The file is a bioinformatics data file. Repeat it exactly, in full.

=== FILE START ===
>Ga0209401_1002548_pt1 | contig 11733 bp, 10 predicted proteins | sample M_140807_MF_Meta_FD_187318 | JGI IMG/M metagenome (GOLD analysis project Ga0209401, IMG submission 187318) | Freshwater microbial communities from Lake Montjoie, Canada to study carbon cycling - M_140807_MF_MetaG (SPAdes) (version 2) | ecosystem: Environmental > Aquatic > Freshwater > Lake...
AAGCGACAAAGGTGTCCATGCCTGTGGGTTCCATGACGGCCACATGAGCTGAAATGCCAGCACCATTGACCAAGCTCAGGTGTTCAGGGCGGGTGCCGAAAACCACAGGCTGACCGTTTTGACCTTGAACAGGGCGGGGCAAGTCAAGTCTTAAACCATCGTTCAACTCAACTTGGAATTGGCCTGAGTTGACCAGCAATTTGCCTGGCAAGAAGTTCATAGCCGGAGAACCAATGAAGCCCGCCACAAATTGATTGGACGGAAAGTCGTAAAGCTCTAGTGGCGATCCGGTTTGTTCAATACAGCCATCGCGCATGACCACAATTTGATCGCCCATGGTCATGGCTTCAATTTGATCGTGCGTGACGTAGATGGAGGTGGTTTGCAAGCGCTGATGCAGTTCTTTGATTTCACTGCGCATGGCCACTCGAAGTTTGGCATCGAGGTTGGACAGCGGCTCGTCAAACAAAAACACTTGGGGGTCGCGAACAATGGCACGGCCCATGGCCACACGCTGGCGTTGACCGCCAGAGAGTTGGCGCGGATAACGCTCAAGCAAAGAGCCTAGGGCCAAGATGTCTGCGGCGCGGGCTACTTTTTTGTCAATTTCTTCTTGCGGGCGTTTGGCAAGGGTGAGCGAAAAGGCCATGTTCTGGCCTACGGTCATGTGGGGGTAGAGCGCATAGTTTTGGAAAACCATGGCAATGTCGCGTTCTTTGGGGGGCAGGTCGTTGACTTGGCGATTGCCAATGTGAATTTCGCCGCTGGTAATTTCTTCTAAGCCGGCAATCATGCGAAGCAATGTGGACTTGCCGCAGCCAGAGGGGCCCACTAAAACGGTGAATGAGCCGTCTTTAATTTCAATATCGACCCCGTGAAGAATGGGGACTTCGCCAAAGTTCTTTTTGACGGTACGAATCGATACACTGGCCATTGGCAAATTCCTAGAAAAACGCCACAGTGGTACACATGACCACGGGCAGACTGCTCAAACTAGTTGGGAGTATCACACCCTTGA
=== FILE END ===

>Ga0209401_1002548_pt1 | contig 11733 bp, 10 predicted proteins | sample M_140807_MF_Meta_FD_187318 | JGI IMG/M metagenome (GOLD analysis project Ga0209401, IMG submission 187318) | Freshwater microbial communities from Lake Montjoie, Canada to study carbon cycling - M_140807_MF_MetaG (SPAdes) (version 2) | ecosystem: Environmental > Aquatic > Freshwater > Lake...
AAGCGACAAAGGTGTCCATGCCTGTGGGTTCCATGACGGCCACATGAGCTGAAATGCCAGCACCATTGACCAAGCTCAGGTGTTCAGGGCGGGTGCCGAAAACCACAGGCTGACCGTTTTGACCTTGAACAGGGCGGGGCAAGTCAAGTCTTAAACCATCGTTCAACTCAACTTGGAATTGGCCTGAGTTGACCAGCAATTTGCCTGGCAAGAAGTTCATAGCCGGAGAACCAATGAAGCCCGCCACAAATTGATTGGACGGAAAGTCGTAAAGCTCTAGTGGCGATCCGGTTTGTTCAATACAGCCATCGCGCATGACCACAATTTGATCGCCCATGGTCATGGCTTCAATTTGATCGTGCGTGACGTAGATGGAGGTGGTTTGCAAGCGCTGATGCAGTTCTTTGATTTCACTGCGCATGGCCACTCGAAGTTTGGCATCGAGGTTGGACAGCGGCTCGTCAAACAAAAACACTTGGGGGTCGCGAACAATGGCACGGCCCATGGCCACACGCTGGCGTTGACCGCCAGAGAGTTGGCGCGGATAACGCTCAAGCAAAGAGCCTAGGGCCAAGATGTCTGCGGCGCGGGCTACTTTTTTGTCAATTTCTTCTTGCGGGCGTTTGGCAAGGGTGAGCGAAAAGGCCATGTTCTGGCCTACGGTCATGTGGGGGTAGAGCGCATAGTTTTGGAAAACCATGGCAATGTCGCGTTCTTTGGGGGGCAGGTCGTTGACTTGGCGATTGCCAATGTGAATTTCGCCGCTGGTAATTTCTTCTAAGCCGGCAATCATGCGAAGCAATGTGGACTTGCCGCAGCCAGAGGGGCCCACTAAAACGGTGAATGAGCCGTCTTTAATTTCAATATCGACCCCGTGAAGAATGGGGACTTCGCCAAAGTTCTTTTTGACGGTACGAATCGATACACTGGCCATTGGCAAATTCCTAGAAAAACGCCACAGTGGTACACATGACCACGGGCAGACTGCTCAAACTAGTTGGGAGTATCACACCCTTGA